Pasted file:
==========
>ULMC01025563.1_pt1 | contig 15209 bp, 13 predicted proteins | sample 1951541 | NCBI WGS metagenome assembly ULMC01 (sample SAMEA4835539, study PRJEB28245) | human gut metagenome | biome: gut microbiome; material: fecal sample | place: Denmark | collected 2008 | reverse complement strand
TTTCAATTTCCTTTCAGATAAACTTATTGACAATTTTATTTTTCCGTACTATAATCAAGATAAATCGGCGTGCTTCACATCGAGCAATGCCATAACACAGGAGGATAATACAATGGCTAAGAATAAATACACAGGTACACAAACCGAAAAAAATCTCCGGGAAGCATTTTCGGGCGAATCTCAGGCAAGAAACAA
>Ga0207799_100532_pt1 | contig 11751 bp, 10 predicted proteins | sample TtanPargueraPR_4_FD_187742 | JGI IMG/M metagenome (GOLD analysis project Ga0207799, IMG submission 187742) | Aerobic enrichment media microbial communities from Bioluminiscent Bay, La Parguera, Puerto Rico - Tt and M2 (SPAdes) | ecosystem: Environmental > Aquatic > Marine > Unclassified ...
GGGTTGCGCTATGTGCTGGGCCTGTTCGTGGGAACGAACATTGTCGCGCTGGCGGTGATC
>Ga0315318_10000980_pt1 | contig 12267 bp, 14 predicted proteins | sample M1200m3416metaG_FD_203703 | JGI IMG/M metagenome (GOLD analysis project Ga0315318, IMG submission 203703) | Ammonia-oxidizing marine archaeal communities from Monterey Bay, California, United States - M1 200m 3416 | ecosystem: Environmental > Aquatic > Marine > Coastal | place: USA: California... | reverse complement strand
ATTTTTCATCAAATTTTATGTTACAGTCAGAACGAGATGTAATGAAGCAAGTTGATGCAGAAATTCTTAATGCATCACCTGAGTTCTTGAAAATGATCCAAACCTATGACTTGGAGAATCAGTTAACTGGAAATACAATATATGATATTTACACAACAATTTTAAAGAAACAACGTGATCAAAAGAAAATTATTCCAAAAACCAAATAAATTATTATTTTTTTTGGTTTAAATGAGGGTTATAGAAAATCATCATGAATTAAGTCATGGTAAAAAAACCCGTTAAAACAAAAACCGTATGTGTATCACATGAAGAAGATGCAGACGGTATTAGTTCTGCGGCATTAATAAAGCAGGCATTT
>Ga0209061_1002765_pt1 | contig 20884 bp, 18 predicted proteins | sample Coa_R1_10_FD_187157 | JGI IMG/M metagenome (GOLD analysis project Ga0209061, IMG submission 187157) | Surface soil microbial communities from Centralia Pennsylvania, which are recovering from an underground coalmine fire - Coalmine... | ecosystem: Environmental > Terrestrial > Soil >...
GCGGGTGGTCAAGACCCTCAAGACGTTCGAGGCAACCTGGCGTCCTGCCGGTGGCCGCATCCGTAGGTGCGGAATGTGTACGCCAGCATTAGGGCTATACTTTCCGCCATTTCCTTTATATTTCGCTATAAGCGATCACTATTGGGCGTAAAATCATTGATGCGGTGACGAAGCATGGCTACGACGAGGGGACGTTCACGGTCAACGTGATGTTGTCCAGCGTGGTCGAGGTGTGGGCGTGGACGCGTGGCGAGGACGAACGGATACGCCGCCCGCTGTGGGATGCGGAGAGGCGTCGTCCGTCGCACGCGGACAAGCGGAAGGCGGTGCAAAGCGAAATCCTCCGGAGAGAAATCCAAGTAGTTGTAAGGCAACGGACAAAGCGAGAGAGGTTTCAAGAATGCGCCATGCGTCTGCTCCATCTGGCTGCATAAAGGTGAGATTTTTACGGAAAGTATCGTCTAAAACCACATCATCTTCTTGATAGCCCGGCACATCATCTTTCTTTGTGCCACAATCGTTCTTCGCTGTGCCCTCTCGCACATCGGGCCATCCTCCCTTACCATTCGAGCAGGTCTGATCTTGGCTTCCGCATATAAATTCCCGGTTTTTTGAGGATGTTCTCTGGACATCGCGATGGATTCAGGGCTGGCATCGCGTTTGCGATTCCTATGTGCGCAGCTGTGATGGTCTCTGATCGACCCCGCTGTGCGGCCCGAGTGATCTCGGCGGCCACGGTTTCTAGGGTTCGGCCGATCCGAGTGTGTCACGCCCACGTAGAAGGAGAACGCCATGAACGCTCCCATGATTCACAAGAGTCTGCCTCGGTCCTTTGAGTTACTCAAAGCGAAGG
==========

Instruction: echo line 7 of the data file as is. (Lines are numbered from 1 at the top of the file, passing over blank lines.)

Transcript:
>Ga0209061_1002765_pt1 | contig 20884 bp, 18 predicted proteins | sample Coa_R1_10_FD_187157 | JGI IMG/M metagenome (GOLD analysis project Ga0209061, IMG submission 187157) | Surface soil microbial communities from Centralia Pennsylvania, which are recovering from an underground coalmine fire - Coalmine... | ecosystem: Environmental > Terrestrial > Soil >...